Mr. Gensler previewed some of his priorities — and willingness to take on controversial subjects — at his Senate confirmation hearing March 2, where ESG issues came up often.
On requiring companies to disclose climate risk, he said it was important to investors but companies also would benefit from it.
On the growing push for disclosure of companies' political activity and related spending, Mr. Gensler said it would boil down to what is material to investors and what will hold up in economic analysis.
On the equally ascending topic of diversity, Mr. Gensler said he would consider Nasdaq's board-diversity proposal to have companies with new listings publicly disclose and increase the diversity of their boards. A decision on approving the proposal is expected by August. Mr. Gensler also supports expanding human capital disclosure requirements.
The ESG lens also will be turned on investment advisers and managers, said Karen Barr, president and CEO of the Investment Adviser Association in Washington representing those firms.
Mr. Gensler "has already signaled he is going to be looking at disclosures, and making sure investment advisers and investment managers are doing what they say they are going to be doing," when it comes to ESG, she said. "The language around ESG is not uniform. They have the authority to take a lot of action by rule-making. This is going to be a very high priority for the SEC," Ms. Barr said.
In April, the SEC took the unusual step of issuing a risk alert that their examiners are seeing unsubstantiated and "potentially misleading" statements and questionable processes from some investment advisers, investment companies and private funds offering ESG products and services. That, plus a lack of standardized ESG definitions, "present certain risks," the alert said.
Other recent SEC actions on ESG include a request for public input on climate risk disclosure, a division of corporation finance review of climate-related disclosure in public filings, more focus on climate-related risk by the division of examinations, creation of a climate and ESG task force in the division of enforcement, and an investor bulletin on ESG funds.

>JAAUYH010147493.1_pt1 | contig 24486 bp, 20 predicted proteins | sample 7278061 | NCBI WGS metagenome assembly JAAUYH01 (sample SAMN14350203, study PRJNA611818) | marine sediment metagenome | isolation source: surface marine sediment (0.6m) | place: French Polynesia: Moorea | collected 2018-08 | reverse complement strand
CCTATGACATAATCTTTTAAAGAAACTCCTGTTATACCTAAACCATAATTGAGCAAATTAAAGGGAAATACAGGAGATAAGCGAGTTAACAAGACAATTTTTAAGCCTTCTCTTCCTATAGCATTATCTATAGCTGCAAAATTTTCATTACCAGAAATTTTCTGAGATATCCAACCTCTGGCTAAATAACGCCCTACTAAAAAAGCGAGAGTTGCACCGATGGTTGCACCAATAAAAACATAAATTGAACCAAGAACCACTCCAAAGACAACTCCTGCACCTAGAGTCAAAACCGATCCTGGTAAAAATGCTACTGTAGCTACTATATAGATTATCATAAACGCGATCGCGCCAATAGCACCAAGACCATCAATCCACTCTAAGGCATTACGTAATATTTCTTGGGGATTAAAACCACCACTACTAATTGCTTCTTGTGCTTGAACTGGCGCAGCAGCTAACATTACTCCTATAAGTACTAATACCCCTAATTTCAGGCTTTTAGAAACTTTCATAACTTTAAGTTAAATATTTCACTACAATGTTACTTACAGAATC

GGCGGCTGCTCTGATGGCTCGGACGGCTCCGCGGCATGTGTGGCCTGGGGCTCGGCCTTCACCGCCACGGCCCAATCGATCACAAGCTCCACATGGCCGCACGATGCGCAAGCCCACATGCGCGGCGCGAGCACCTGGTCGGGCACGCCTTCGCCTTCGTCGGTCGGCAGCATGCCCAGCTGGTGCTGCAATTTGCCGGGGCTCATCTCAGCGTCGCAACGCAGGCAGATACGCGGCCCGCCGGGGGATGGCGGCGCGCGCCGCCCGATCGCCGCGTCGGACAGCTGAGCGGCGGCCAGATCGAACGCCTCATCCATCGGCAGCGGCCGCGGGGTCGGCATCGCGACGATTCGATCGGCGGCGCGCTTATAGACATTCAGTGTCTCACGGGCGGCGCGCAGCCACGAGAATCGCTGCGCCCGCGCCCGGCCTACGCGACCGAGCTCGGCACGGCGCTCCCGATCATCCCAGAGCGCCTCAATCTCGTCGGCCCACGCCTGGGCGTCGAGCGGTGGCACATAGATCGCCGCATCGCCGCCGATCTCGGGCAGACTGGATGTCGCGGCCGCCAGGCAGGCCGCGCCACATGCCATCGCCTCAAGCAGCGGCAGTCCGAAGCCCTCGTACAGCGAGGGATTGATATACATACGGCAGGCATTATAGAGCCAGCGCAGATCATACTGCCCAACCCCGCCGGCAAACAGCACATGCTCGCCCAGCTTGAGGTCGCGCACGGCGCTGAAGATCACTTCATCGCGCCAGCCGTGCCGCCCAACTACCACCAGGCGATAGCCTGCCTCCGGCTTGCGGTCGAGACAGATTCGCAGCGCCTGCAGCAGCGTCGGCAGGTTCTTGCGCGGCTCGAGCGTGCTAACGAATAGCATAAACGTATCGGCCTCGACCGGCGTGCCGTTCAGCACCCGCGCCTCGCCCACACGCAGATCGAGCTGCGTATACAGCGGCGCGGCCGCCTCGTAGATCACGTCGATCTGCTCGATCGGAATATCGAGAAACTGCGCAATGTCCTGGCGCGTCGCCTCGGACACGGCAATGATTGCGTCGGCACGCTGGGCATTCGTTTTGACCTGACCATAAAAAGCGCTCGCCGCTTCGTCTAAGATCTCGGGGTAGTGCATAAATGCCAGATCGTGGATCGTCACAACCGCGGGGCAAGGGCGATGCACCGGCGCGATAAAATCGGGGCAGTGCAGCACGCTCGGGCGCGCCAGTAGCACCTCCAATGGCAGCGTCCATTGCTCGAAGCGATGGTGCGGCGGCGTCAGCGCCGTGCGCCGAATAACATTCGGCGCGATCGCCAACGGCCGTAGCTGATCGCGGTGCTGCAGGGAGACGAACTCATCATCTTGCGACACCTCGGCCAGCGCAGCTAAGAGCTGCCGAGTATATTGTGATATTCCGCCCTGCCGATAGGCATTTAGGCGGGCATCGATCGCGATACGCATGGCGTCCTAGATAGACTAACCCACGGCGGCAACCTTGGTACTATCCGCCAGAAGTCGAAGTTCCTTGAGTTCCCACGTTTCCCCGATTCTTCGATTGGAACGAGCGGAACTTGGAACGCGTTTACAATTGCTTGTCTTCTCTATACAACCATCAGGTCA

Julien Bourgeois, a partner in the Washington office of Dechert LLP focusing on the asset management industry, sees the enforcement task force as "a pretty logical consequence of what they were doing on the exam front. It was not a surprise," he said.
He does not recall any past risk alerts related to investment strategies. "At this point, we have more coming out of enforcement and exams than the rule-making side. Behind the scenes they've been extremely active. They are laying the foundation for defining what greenwashing is. I would not be surprised if we were to see enforcement actions around ESG investing in the very near future," Mr. Bourgeois said.
Given Mr. Gensler's regulatory background and expertise in blockchain and cryptocurrency — a first for an SEC chairman — and his role on the Financial Stability Oversight Council, a renewed focus on systemic risk within the asset management industry is also a possibility, he said.
Ms. Barr of IAA also sees advancement on diversity within asset managers and advisers. "We are hoping it gets the attention it deserves. Our industry needs to get better," Ms. Barr said. "I hear enthusiasm for change and commitment to change. I feel like our industry understands that progress needs to be made."
For equity markets, the most pressing issues for institutional investors include off-exchange trading, a jump in retail trading dramatized by frenzied trading in GameStop Corp. shares that also highlighted concerns over uneven order routing.
SEC rules aimed at modernizing market data infrastructure and expanding public access were challenged in court by U.S. stock exchanges within months of their December debut. While that is one of several ongoing legal battles between the agency and exchanges, the SEC is expected to be more critical of exchanges' requests for fee increases, at a minimum, sources said. Exchanges managed to stop a fee pilot study in courts, but fees are still being scrutinized, Commissioner Allison Herren Lee said.
"Part of it is going to be better enforcement of best-execution rules, and may just mean updating them. They could do a lot through enforcement," said Tyler Gellasch, executive director of Healthy Markets Association in Washington, a market structure watchdog group whose members include many pension funds. "That will be a real bellwether of whether he is willing to take it on. I think he is," Mr. Gellasch said, before adding, "I think we're years away from market data ever being fixed."
And then there is GameStop. The high-volume retail trading in GameStop and other meme stocks in January has both Mr. Gensler and congressional overseers poised to revisit rules on short-sale disclosure and order execution practices highlighted by the volatile trading.
A memo from the Democratic-led House Financial Services Committee released before a GameStop hearing questioned whether technology and social media have outpaced regulation, exposing investors and markets to unnecessary risks. It also noted that the SEC was directed by the 2010 Dodd-Frank law to require short-sale data disclosure but has not done so.